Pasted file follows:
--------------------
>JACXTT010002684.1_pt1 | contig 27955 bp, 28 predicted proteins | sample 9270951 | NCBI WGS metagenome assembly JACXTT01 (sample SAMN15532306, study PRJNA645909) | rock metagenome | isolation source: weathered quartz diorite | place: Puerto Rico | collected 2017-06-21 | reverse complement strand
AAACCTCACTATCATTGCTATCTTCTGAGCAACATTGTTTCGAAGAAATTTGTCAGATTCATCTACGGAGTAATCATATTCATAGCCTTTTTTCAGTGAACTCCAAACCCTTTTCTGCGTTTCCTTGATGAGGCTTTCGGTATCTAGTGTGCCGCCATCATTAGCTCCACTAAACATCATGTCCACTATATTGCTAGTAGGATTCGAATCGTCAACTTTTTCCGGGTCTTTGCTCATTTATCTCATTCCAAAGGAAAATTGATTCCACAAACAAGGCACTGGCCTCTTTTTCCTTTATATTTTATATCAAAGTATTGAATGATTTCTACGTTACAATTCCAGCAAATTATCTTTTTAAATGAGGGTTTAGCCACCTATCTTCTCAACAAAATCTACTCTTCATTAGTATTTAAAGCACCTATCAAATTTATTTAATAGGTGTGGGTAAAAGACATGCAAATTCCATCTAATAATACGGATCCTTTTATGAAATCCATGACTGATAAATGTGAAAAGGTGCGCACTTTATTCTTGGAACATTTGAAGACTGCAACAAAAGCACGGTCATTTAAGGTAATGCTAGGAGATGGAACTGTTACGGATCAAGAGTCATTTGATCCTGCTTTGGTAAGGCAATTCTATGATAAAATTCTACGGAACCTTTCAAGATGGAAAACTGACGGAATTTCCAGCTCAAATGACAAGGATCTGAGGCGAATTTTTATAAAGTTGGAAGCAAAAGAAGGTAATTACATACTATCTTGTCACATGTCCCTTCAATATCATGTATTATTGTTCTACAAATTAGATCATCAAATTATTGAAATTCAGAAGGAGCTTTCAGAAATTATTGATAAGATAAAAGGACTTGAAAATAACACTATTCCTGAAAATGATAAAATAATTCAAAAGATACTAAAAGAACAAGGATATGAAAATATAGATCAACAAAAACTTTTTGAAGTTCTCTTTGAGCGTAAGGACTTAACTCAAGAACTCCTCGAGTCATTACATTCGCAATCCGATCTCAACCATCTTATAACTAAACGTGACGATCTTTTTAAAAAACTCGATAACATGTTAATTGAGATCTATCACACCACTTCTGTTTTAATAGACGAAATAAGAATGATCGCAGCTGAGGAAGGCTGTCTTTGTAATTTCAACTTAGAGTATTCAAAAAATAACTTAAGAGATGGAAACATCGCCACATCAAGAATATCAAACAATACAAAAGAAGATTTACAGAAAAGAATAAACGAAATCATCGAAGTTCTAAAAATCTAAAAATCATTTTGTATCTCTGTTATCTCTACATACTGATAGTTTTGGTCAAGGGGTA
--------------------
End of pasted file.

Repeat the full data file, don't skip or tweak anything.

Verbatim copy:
>JACXTT010002684.1_pt1 | contig 27955 bp, 28 predicted proteins | sample 9270951 | NCBI WGS metagenome assembly JACXTT01 (sample SAMN15532306, study PRJNA645909) | rock metagenome | isolation source: weathered quartz diorite | place: Puerto Rico | collected 2017-06-21 | reverse complement strand
AAACCTCACTATCATTGCTATCTTCTGAGCAACATTGTTTCGAAGAAATTTGTCAGATTCATCTACGGAGTAATCATATTCATAGCCTTTTTTCAGTGAACTCCAAACCCTTTTCTGCGTTTCCTTGATGAGGCTTTCGGTATCTAGTGTGCCGCCATCATTAGCTCCACTAAACATCATGTCCACTATATTGCTAGTAGGATTCGAATCGTCAACTTTTTCCGGGTCTTTGCTCATTTATCTCATTCCAAAGGAAAATTGATTCCACAAACAAGGCACTGGCCTCTTTTTCCTTTATATTTTATATCAAAGTATTGAATGATTTCTACGTTACAATTCCAGCAAATTATCTTTTTAAATGAGGGTTTAGCCACCTATCTTCTCAACAAAATCTACTCTTCATTAGTATTTAAAGCACCTATCAAATTTATTTAATAGGTGTGGGTAAAAGACATGCAAATTCCATCTAATAATACGGATCCTTTTATGAAATCCATGACTGATAAATGTGAAAAGGTGCGCACTTTATTCTTGGAACATTTGAAGACTGCAACAAAAGCACGGTCATTTAAGGTAATGCTAGGAGATGGAACTGTTACGGATCAAGAGTCATTTGATCCTGCTTTGGTAAGGCAATTCTATGATAAAATTCTACGGAACCTTTCAAGATGGAAAACTGACGGAATTTCCAGCTCAAATGACAAGGATCTGAGGCGAATTTTTATAAAGTTGGAAGCAAAAGAAGGTAATTACATACTATCTTGTCACATGTCCCTTCAATATCATGTATTATTGTTCTACAAATTAGATCATCAAATTATTGAAATTCAGAAGGAGCTTTCAGAAATTATTGATAAGATAAAAGGACTTGAAAATAACACTATTCCTGAAAATGATAAAATAATTCAAAAGATACTAAAAGAACAAGGATATGAAAATATAGATCAACAAAAACTTTTTGAAGTTCTCTTTGAGCGTAAGGACTTAACTCAAGAACTCCTCGAGTCATTACATTCGCAATCCGATCTCAACCATCTTATAACTAAACGTGACGATCTTTTTAAAAAACTCGATAACATGTTAATTGAGATCTATCACACCACTTCTGTTTTAATAGACGAAATAAGAATGATCGCAGCTGAGGAAGGCTGTCTTTGTAATTTCAACTTAGAGTATTCAAAAAATAACTTAAGAGATGGAAACATCGCCACATCAAGAATATCAAACAATACAAAAGAAGATTTACAGAAAAGAATAAACGAAATCATCGAAGTTCTAAAAATCTAAAAATCATTTTGTATCTCTGTTATCTCTACATACTGATAGTTTTGGTCAAGGGGTA